Friday, 16 September 2011

The Revolution Will Not Be Broadcast

Children are different

Moshi Monsters is a game for children. It’s made by a British company called Mind Candy and run by a man called Michael Acton-Smith. It is a mixture of virtual pets, mini-games, education and social network. You may have heard of it. You may not. You should check it out.

It has 50 million users. More than half of all British children between the ages of 6 and 12 play Moshi Monsters. It has one new sign-up every second and users in 150 countries across the world. It already sells a staggering quantity of soft-toys, clothes, music and magazines off the back of its huge and highly engaged user-base. Its next project is Moshi TV, a version of YouTube for kids. YouTube isn’t really the kind of place you’d want to let your kids wander unsupervised, so Moshi Monsters is going to step up and offer their own take on YouTube specifically designed for children. 

I've had a great evening. This wasn't it
Kids already love YouTube, love the way it puts them in charge of their viewing. Pausing, rewinding, choosing what to watch next, sharing what they’ve seen with their friends. this is how children see TV, this is how they understand TV to work. 

Children are idiots

More than that, young children not only don’t understand why they can’t pause the television, they also don’t understand why the television doesn’t respond to them touching it, like the iPhones they get to play with do. They don’t even understand why they can’t move around the characters in their favourite cartoons, why the content itself doesn’t respond to their input. To a child, interactive TV - interactive to a degree beyond any adult’s wildest imagining - isn’t some future dream, it’s what they expect.

Now it’s fair to point out at this juncture that children are idiots and don’t understand anything. But the world they are growing up in is mind-blowingly different to the world even today’s teenagers grew up in. YouTube launched six years ago in 2005. The iPhone launched four years ago in 2007. Farmville launched two years ago in 2009. The iPad launched a year ago in 2010. The media landscape has changed utterly in the time it takes to make a child and send it to school.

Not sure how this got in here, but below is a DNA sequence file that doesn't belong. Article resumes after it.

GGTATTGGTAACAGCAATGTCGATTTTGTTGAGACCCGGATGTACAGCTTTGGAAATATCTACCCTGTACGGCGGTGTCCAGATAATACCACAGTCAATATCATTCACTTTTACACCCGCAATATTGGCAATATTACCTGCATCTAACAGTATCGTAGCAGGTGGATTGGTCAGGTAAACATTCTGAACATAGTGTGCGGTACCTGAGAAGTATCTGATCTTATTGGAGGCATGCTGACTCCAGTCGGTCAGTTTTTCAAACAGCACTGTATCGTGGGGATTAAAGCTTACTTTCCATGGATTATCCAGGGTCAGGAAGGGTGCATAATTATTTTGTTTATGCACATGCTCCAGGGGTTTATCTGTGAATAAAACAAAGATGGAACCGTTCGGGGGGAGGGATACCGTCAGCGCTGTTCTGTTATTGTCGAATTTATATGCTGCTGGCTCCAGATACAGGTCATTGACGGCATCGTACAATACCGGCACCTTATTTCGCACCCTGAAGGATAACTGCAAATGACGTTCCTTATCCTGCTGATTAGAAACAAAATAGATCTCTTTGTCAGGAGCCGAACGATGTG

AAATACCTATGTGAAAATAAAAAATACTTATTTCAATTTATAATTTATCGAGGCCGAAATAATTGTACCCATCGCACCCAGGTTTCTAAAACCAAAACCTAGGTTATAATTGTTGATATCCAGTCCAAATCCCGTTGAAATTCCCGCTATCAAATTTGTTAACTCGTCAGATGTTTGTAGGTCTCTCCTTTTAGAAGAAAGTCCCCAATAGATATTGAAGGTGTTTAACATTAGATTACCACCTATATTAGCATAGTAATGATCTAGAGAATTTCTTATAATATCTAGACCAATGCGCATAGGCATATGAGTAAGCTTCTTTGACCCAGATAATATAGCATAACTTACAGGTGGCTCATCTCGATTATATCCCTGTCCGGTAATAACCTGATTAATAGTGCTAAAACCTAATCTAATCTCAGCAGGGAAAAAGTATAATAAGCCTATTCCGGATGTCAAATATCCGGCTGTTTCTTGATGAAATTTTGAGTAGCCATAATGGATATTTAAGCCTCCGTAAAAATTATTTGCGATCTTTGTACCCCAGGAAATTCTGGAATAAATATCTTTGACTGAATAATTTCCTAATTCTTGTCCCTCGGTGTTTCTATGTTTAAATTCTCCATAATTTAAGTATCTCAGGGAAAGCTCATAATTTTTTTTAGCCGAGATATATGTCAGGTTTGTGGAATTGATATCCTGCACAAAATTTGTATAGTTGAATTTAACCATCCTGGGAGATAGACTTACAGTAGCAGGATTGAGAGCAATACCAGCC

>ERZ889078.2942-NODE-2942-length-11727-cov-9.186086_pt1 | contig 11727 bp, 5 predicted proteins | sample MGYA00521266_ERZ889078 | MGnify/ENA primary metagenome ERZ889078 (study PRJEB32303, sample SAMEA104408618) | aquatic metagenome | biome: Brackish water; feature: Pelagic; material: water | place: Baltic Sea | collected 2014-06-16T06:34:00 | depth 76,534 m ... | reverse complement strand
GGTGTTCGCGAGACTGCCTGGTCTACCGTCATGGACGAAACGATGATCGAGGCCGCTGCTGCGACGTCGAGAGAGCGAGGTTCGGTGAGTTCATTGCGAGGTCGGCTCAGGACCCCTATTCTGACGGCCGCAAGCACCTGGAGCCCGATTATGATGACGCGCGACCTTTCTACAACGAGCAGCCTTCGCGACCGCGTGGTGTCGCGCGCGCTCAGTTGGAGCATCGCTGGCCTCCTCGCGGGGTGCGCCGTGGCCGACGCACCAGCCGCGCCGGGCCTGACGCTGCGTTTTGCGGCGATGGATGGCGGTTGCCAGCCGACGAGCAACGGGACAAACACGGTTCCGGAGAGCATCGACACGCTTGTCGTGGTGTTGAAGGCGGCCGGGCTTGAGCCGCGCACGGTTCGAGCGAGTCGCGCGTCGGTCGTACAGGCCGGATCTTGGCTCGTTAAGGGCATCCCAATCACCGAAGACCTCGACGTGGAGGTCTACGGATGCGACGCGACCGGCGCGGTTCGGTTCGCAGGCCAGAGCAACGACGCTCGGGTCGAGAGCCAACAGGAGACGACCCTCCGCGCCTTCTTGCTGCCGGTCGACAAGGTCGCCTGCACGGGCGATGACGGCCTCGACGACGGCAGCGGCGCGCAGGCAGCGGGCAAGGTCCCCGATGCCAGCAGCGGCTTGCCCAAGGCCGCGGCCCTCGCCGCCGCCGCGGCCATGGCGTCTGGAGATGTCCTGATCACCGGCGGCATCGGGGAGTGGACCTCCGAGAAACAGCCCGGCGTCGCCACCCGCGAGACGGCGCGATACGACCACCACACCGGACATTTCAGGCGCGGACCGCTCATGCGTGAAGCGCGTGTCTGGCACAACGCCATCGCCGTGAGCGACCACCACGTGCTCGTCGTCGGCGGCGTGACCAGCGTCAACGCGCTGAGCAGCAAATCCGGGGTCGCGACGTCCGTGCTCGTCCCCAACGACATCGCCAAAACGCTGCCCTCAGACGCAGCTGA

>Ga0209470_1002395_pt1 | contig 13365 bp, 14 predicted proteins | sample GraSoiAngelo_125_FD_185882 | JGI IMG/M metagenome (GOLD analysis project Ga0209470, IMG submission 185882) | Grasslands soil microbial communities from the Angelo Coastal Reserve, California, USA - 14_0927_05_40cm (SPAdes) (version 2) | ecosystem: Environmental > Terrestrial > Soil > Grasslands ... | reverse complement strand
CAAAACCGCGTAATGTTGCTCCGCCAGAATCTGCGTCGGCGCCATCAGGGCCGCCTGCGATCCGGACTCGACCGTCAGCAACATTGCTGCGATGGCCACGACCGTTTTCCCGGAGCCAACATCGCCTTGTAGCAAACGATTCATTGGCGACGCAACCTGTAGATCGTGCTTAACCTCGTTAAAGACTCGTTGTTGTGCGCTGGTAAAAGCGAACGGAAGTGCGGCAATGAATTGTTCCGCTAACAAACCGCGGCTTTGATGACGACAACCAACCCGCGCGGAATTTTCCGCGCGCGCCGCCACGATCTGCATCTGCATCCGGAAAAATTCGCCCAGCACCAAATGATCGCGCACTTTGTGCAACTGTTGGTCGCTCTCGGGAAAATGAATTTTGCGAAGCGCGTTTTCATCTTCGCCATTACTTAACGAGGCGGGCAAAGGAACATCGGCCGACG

This child looks weird.
Back to Moshi Monsters. It’s not a broadcaster or a production house or a company with any previous experience in television whatsoever that’s bringing that brand-new vision of TV to the children of the world. It’s a game company. They have yet to launch this service, let alone make it a success, but this is only one of hundreds of examples of non-traditional entrants into the TV business. And there will more entering tomorrow than entered today.

Children are terrifying

There’s a time in the future, no-one knows when, where broadcasters make these visions a reality. Between now and then, they are open to disruption. Are broadcasters comfortable with that? It’s not just the obvious giants that are trying to steal their cakes, not just Google or Apple or Microsoft or Facebook whoever. It’s not just the media start-ups, Zeebox or Starling or Tunafish. It’s also start-ups in the general entertainment sphere who have a lot of users and absolutely no pre-conceived notions of how the world of television works.

Children see the world differently and aren’t going to be satisfied with you telling them that ‘it just works that way honey’. That applies just as much to the children of the media world as it does literal children. It’s not the direct attacks that broadcasters should worry about. It’s not about Google wanting to steal your content and put their own adverts by it. It’s about companies not only redefining what broadcasters do, but redefining what content is in the same open-minded flick of the wrist. About taking the entire question, the worries, the concept of entertainment itself, and turning it on its head. 

This is not a metaphor and I am not the dog in the metaphor this isn't
The television program itself is as ripe for reinvention as the way it’s delivered. Today, a child will grow up surrounded by devices and products that are desperate to shape themselves to their needs and entertain them on their own terms. And the speed with which these new, user-focused objects are being produced is increasing, faster and faster every day. Today’s idiot is tomorrow’s customer. Prepare yourself for the rise of the idiots.